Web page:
Video Game / Uncharted
aka: Uncharted 2
Nathan Drake: Doing Indiana Jones's job since 2007.

"Sic Parvis Magna, 'Greatness From Small Beginnings'."
— Nathan Drake

Uncharted is a series of Action-Adventure/Third-Person Shooter/Platformer video games developed by Naughty Dog for the PlayStation 3 and PlayStation 4. The games follow self-styled Adventurer Archaeologist Nathan Drake, a self-claimed descendant of Sir Francis Drake, and his quests to find long-lost historical artifacts and treasures.

The gameplay mixes third-person gunfights, environmental exploration, and puzzle solving. The series is notable for its cinematic presentation, with fantastic voice acting, fully motion-captured cutscenes and character animations, lush scenery, and honest-to-God Character Development. Also, they're fun. And highly acclaimed.
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Video games (main series)

  • Uncharted: Drake's Fortune note  (2007): Adventurer Archaeologist Nathan "Nate" Drake, Intrepid Reporter Elena Fisher, and Nate's old mentor Victor "Sully" Sullivan follow the diary of Sir Francis Drake, who may or may not be Nate's ancestor, in search of the lost treasure of El Dorado. The trio soon find themselves lost on an uncharted island, pursued by an avaricious loan shark, boatloads of Mooks, and something supernatural.
  • Uncharted 2: Among Thieves (2009): Nate helps two old associates, Harry Flynn and Chloe Frazer, steal the first in a series of clues left by Marco Polo that lead to Shambhala (Shangri-La) and the legendary Cintamani Stone. Encountering Elena along the way, Nate must now find the stone before psychotic war criminal Zoran Lazarevic can.
  • Uncharted 3: Drake's Deception (2011): Nate and Sully follow in the footsteps of Sir Francis Drake and T.E. Lawrence through England, France and Saudi Arabia in search of Iram of the Pillars, a lost Arabian city of riches known as the "Atlantis of the Sands". Hunting them is a shadowy organisation dating all the way back to Queen Elizabeth I, who know the truth behind Nate's darkest secret.
  • Uncharted: The Nathan Drake Collection (2015): A PS4 port of the first three games, remastered by Bluepoint Games. The games are rebuilt with fresh graphics and improved performance, and reworks the control scheme of Drake's Fortune and Among Thieves to be similar to Drake's Deception. Some features introduced in later games are also added back to earlier ones, such as the Doughnut Drake skin for Drake's Fortune, and the new "Speed Run Mode", "Brutal" difficulty, and a Camera feature is added.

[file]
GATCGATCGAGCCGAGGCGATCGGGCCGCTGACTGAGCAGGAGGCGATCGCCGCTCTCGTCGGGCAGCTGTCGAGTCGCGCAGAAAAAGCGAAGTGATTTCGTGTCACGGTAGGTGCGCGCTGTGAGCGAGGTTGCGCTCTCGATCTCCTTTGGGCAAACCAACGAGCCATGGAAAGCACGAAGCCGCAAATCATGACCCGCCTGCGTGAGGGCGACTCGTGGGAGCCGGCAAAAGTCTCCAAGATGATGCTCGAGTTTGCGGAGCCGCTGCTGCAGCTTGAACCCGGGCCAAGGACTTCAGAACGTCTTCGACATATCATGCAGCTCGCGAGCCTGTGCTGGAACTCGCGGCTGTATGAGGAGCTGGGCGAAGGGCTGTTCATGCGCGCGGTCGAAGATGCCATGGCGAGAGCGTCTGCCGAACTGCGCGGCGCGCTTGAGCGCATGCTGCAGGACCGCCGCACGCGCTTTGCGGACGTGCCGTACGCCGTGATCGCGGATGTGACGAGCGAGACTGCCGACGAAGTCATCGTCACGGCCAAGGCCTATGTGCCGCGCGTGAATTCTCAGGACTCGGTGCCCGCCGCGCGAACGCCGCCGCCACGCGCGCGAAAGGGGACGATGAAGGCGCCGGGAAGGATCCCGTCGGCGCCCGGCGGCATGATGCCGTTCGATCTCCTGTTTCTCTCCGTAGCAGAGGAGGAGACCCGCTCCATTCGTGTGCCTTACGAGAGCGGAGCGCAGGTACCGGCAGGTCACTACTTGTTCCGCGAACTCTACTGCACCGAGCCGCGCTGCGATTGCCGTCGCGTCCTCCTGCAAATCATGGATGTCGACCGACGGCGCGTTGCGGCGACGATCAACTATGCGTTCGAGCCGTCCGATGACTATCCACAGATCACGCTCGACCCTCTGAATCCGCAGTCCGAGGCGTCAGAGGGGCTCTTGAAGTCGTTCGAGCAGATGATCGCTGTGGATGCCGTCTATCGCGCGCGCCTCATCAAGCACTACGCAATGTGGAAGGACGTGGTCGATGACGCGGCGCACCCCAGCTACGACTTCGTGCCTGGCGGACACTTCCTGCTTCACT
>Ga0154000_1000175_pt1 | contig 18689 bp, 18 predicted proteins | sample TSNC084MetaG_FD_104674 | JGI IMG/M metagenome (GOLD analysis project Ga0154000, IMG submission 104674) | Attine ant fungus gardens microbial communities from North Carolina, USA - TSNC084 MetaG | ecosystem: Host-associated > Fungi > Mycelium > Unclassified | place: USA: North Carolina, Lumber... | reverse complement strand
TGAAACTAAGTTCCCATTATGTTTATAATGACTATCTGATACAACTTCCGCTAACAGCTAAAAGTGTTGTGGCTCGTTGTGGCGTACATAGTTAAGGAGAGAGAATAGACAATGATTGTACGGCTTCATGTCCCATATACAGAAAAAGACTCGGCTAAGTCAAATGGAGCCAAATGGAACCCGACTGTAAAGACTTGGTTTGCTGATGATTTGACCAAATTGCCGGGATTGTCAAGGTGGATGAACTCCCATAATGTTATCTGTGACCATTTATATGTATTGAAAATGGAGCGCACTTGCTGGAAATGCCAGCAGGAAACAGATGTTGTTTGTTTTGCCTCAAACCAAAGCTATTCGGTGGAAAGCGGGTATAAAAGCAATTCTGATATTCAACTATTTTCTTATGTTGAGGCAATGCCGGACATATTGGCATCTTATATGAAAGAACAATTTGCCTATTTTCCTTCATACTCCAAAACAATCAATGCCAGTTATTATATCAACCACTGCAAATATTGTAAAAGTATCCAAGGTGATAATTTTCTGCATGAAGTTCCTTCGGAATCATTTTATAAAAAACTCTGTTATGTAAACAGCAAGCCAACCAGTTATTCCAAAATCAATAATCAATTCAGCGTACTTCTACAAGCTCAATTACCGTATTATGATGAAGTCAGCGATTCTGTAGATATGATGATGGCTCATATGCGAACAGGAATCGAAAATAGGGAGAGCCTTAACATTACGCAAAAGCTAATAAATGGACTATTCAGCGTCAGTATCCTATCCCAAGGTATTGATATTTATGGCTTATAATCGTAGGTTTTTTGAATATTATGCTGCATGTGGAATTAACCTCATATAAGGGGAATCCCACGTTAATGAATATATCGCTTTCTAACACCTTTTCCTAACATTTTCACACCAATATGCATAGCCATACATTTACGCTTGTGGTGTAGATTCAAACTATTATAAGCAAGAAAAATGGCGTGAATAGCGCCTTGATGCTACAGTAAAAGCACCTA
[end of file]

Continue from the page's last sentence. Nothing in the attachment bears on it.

• Uncharted 4: A Thief's End (2016): Set at least two years after his last adventure, Nate has now settled down with Elena and working a regular 9-5 job. However, an unexpected visit from his older brother Sam calls him back for One Last Job in search of the pirate Henry Avery's treasure, rumored to be worth over $400 million, that he and Sam had abandoned years before. But why has Sam resurfaced now and is there more at stake than he's letting on?

Video games (side series)

Video games (spin-offs)

  • Playstation All Stars Battle Royale (2012): Nate appears as a playable character, along with other PlayStaton characters. Nate talks Sully into helping him follow Sly's Thievous Raccoonus in the hopes of treasure. He punches a chicken along the way. Sully is also a 'minion' (a chibi cheerleader) for Nate; Elena and Chloe are DLC minions; Marlowe's plane is a level.
  • Uncharted: Fight for Fortune (2012): A PS Vita card game.
  • Uncharted: Drake's Pursuit (2013): A mini-game within the iOS / Android game PlayStation All-Stars Island. Plays much like Temple Run.
  • Uncharted: Fortune Hunter (2016): iOS / Android game developed by PlayStation Mobile. Nate solves puzzles in various temples to obtain gold and legendary artifacts, which unlock multiplayer gear for A Thief's End.

Other media

  • Uncharted: Eye of Indra (2009): a motion comic prequel. Nate searches for an artifact called the Eye of Indra for a man named Daniel Pinkerton. Along the way he runs into pirate Eddy Raja and Eddy's sister, Rika. Much backstabbing ensues.
  • Uncharted: The Fourth Labyrinth (2011): A standalone Tie-In Novel. Nate and Sully help Sully's goddaughter Jada Hzujak investigate the archaeological discovery that got her father killed.
  • Uncharted (2011-2012): A six issue DC Comics mini-series. Nate and Sully search for the legendary Amber Room as the descendants of a man Sir Francis Drake accused of treason seek their revenge on Drake's descendant. They also meet Chloe for the first time.
  • Uncharted: The Board Game (2012): Exactly What It Says on the Tin.
  • Untitled Uncharted feature film (TBA): A movie adaptation of Drake's Fortune has been in Development Hell since 2008; writer Joe Carnahan (Smokin' Aces, The Grey) posted a Tweet in January 2017 of his completed draft for the film, which is currently slated to be directed by Shawn Levy (Stranger Things, Night at the Museum). In May 2017, Tom Holland was cast as Nathan, as the film will focus on his younger years before the events of the games.